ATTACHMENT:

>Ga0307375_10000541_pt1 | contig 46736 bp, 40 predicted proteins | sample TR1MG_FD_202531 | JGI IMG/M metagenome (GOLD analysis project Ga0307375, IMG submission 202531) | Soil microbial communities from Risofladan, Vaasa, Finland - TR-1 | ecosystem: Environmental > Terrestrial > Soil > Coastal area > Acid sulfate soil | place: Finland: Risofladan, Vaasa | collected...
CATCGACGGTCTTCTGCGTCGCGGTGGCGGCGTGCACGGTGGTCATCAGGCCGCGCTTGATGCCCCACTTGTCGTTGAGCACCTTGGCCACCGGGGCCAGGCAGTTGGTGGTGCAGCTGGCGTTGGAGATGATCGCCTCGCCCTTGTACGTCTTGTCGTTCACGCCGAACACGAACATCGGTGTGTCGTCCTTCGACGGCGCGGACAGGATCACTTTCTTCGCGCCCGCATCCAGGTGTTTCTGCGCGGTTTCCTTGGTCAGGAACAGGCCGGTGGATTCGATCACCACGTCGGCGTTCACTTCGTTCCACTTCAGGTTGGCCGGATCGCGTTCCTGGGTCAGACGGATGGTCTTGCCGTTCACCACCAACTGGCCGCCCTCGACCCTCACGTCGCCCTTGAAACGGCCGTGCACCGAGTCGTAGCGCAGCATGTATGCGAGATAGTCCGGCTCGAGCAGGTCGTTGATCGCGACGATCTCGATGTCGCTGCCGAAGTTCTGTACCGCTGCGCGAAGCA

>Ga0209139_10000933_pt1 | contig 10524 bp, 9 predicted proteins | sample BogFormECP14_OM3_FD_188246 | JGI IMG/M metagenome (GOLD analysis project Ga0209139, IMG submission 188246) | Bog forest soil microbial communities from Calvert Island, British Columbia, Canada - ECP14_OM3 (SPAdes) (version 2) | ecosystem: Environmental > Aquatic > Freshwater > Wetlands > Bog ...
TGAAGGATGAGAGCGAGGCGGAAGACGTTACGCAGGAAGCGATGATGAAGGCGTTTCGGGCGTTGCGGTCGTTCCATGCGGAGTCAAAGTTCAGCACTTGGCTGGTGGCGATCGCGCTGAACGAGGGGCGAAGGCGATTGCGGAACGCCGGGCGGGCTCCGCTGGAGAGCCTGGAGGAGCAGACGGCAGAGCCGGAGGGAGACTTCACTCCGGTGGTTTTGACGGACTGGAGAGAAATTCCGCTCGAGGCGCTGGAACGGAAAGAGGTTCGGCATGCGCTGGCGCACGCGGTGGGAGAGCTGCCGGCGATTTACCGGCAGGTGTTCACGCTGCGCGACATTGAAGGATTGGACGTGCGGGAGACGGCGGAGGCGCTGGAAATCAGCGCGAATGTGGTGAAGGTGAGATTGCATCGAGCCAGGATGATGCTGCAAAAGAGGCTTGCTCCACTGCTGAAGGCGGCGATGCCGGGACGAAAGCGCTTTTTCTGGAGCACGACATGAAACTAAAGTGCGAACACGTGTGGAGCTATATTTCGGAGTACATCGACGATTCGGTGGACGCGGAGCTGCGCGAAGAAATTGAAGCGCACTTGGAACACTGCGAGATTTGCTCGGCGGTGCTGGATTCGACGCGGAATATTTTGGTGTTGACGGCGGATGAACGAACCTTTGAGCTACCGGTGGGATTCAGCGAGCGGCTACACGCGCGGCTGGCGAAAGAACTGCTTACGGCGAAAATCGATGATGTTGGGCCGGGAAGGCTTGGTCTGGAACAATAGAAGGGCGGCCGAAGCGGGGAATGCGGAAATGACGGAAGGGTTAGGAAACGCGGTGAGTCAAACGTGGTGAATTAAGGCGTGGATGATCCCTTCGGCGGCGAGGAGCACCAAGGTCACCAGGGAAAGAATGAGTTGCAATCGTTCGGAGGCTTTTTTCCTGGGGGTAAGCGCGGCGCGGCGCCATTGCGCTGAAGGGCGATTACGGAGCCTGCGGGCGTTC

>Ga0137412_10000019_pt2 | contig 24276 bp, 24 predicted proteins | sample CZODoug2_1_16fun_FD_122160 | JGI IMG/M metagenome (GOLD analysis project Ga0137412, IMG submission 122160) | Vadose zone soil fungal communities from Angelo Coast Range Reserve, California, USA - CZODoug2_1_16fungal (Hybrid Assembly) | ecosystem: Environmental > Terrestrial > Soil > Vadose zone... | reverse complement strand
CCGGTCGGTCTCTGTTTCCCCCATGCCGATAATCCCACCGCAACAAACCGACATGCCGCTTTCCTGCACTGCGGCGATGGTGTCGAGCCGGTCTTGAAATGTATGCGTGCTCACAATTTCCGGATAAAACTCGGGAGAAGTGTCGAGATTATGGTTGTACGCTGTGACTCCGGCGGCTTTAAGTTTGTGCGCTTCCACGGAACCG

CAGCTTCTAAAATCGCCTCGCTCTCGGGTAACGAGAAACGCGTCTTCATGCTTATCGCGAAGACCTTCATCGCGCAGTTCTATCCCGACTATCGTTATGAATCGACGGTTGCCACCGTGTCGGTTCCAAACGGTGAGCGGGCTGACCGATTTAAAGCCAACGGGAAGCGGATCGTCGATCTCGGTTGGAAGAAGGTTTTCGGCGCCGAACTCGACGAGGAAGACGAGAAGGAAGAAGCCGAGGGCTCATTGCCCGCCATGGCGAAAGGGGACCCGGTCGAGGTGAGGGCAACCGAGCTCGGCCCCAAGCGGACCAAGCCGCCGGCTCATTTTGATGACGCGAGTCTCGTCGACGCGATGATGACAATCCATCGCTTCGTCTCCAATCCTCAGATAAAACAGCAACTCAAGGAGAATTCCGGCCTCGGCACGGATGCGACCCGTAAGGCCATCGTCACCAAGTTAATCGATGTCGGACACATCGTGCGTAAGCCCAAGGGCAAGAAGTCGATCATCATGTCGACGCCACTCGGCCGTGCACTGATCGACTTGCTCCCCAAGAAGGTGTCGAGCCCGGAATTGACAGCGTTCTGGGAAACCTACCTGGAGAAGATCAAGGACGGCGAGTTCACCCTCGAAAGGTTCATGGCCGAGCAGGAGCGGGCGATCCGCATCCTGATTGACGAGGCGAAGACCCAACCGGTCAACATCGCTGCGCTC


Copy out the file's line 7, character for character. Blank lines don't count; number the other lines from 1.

CAGCTTCTAAAATCGCCTCGCTCTCGGGTAACGAGAAACGCGTCTTCATGCTTATCGCGAAGACCTTCATCGCGCAGTTCTATCCCGACTATCGTTATGAATCGACGGTTGCCACCGTGTCGGTTCCAAACGGTGAGCGGGCTGACCGATTTAAAGCCAACGGGAAGCGGATCGTCGATCTCGGTTGGAAGAAGGTTTTCGGCGCCGAACTCGACGAGGAAGACGAGAAGGAAGAAGCCGAGGGCTCATTGCCCGCCATGGCGAAAGGGGACCCGGTCGAGGTGAGGGCAACCGAGCTCGGCCCCAAGCGGACCAAGCCGCCGGCTCATTTTGATGACGCGAGTCTCGTCGACGCGATGATGACAATCCATCGCTTCGTCTCCAATCCTCAGATAAAACAGCAACTCAAGGAGAATTCCGGCCTCGGCACGGATGCGACCCGTAAGGCCATCGTCACCAAGTTAATCGATGTCGGACACATCGTGCGTAAGCCCAAGGGCAAGAAGTCGATCATCATGTCGACGCCACTCGGCCGTGCACTGATCGACTTGCTCCCCAAGAAGGTGTCGAGCCCGGAATTGACAGCGTTCTGGGAAACCTACCTGGAGAAGATCAAGGACGGCGAGTTCACCCTCGAAAGGTTCATGGCCGAGCAGGAGCGGGCGATCCGCATCCTGATTGACGAGGCGAAGACCCAACCGGTCAACATCGCTGCGCTC